New research from the AREDS studyhas found that fish oil consumption decreases the risk of macular degeneration progressing to the advanced stages. This was shown to be true for both wet and dry macular degeneration.
Designed to assess the clinical course, prognosis, and risk factors of age-related macular degeneration, the Age-Related Eye Disease Study (AREDS) sponsored by the National Institutes of Health, examined the relationship of dietary intake of Omega-3long-chain polyunsaturated fatty acids (fish oil) with the progression to advanced macular degeneration in over 1,800 patients.Those participants in the study reporting the highest consumption of fish oil were shown to be approximately 30% less likely than others reporting lower fish oil consumption to develop advanced macular degeneration. The study in the effects of Omega-3 on the progression of macular degeneration took place over a 12-year period and showed that the results for central geographic atrophy and neovascular macular degeneration were similar.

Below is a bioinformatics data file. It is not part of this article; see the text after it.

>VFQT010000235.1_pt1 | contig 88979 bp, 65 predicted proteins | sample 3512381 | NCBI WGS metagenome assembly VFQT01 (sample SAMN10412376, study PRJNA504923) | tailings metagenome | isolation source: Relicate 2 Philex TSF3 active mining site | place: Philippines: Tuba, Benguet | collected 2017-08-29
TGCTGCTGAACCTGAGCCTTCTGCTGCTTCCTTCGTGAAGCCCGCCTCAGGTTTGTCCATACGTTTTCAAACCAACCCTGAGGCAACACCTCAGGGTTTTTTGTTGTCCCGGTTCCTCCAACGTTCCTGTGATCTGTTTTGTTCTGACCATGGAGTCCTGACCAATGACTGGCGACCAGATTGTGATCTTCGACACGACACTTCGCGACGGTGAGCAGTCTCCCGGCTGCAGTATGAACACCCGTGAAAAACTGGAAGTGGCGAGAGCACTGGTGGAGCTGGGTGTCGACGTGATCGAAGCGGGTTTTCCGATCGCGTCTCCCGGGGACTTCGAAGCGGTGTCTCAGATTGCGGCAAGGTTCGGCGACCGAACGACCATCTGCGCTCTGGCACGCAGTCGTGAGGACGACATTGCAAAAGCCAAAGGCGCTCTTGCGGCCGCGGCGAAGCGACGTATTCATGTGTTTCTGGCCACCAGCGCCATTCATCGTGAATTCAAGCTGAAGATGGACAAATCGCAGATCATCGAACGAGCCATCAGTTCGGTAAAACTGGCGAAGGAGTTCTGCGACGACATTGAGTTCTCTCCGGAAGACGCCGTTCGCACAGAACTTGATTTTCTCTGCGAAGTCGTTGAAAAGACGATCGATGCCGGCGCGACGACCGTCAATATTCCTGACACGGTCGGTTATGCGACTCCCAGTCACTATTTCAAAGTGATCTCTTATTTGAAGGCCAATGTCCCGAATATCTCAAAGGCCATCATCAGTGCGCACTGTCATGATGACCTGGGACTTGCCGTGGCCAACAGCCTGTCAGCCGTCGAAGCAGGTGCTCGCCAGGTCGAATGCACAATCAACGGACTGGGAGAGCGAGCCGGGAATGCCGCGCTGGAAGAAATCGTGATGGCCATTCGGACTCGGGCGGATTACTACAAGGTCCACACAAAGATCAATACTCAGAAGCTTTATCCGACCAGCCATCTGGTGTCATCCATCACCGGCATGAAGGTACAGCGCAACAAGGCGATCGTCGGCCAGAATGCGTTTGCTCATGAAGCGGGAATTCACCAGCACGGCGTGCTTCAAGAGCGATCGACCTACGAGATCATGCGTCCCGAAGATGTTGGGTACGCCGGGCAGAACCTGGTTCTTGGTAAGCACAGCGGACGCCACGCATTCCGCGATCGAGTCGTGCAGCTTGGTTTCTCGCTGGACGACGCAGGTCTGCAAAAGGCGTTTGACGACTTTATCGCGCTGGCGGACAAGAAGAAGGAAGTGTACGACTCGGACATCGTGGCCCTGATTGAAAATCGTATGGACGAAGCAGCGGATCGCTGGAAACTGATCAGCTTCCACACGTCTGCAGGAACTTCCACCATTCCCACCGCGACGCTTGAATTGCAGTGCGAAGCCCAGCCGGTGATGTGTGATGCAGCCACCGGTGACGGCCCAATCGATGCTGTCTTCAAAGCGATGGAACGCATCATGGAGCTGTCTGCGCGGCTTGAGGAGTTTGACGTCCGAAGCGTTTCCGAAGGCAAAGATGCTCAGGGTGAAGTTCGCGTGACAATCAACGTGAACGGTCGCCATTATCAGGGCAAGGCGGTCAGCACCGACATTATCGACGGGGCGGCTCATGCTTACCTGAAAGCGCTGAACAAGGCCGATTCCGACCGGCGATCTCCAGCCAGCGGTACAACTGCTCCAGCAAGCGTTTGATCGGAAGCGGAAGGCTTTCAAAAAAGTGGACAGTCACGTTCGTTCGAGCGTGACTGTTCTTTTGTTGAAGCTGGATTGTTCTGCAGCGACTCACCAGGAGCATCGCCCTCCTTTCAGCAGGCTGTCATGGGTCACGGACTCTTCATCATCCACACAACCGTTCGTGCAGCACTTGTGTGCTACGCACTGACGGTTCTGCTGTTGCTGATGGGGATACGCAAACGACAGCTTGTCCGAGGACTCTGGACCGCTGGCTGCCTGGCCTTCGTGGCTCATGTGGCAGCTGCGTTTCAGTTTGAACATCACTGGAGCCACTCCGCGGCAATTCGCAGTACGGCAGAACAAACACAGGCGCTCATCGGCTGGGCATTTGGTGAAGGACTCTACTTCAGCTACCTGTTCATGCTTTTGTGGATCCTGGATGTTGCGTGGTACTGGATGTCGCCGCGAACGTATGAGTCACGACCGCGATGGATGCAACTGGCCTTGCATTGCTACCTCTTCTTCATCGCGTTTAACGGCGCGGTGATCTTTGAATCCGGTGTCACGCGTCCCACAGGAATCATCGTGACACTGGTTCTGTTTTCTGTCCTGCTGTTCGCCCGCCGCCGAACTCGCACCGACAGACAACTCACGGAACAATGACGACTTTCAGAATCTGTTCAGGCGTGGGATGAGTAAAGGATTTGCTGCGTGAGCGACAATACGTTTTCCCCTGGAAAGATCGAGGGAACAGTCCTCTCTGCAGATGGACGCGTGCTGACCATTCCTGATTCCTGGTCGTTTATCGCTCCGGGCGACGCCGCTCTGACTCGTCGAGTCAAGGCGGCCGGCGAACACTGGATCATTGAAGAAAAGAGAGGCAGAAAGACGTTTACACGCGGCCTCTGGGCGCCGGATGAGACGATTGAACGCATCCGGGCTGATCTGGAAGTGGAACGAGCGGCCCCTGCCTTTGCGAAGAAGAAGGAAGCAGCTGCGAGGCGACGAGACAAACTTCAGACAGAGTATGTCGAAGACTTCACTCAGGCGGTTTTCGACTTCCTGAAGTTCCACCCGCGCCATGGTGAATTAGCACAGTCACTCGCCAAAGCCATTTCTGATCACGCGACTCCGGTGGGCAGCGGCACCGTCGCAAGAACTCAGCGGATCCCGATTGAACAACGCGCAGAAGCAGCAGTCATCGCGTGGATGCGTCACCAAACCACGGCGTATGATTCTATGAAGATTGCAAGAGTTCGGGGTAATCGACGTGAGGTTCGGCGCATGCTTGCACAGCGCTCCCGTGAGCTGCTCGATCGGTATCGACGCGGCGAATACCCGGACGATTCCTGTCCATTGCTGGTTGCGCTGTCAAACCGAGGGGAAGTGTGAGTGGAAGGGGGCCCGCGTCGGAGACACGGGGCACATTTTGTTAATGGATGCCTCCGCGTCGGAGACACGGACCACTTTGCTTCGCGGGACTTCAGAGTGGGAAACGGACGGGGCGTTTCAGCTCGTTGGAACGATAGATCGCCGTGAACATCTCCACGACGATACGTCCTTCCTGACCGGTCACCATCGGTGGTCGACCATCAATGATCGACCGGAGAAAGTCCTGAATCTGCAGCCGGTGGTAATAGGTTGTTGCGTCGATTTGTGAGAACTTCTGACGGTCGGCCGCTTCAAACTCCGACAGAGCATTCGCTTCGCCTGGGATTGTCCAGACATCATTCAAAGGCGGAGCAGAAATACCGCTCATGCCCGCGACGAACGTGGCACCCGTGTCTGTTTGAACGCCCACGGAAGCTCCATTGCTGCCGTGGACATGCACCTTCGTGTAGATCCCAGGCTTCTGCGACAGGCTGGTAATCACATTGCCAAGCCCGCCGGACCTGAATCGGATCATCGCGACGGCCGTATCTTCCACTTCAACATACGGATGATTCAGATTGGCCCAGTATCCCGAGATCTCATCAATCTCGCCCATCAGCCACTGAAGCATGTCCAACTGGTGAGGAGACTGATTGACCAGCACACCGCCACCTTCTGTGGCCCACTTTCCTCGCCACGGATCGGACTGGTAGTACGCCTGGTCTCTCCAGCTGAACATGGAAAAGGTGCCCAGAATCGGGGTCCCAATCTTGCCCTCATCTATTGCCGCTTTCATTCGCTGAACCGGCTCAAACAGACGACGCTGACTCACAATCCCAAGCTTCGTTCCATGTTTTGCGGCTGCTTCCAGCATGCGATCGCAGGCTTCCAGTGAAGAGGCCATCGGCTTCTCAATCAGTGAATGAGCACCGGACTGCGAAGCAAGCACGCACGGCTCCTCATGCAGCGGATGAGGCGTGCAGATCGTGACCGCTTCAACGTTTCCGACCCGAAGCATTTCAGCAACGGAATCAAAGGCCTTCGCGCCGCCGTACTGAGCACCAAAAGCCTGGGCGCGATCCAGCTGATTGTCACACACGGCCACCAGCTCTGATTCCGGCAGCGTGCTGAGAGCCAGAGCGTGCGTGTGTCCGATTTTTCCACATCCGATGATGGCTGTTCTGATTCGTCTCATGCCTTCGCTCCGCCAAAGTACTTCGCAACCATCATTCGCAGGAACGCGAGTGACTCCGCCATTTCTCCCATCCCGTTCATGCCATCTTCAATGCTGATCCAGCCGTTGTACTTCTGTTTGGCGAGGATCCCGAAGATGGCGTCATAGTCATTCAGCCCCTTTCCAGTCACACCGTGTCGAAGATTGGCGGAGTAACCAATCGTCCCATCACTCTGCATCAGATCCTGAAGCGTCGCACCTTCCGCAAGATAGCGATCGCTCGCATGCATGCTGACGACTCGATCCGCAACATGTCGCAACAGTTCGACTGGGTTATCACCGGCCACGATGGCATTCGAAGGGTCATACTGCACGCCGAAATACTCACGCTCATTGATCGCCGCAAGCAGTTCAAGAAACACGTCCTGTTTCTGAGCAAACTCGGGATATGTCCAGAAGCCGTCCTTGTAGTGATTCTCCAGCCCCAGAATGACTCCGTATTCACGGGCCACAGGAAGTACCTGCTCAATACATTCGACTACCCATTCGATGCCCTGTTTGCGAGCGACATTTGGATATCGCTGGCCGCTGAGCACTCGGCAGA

Omega-3 long-chain polyunsaturated fatty acids and their effect on the processes that result in the progression of macular degeneration have been shown to be related. While the results of a lot of research in this area is observational, there have been biological credible explanations as to the relationship of fish oil and macular degeneration.
The research has concluded that these nutriets represent an easily implemented approach to halding or decreasing the progression of macular degeneration. The research clearly shows that because the concentration of omega-3 polyunsaturated fatty acids in the retina can be modified and dependent on diet, there may be benefit to increasing the dietary intact of omega-3.
There is currently a 4,000 person trial underway as part of the AREDS2 study, that is examining the effect of fish oil supplements on the risk of macular degeneration progression.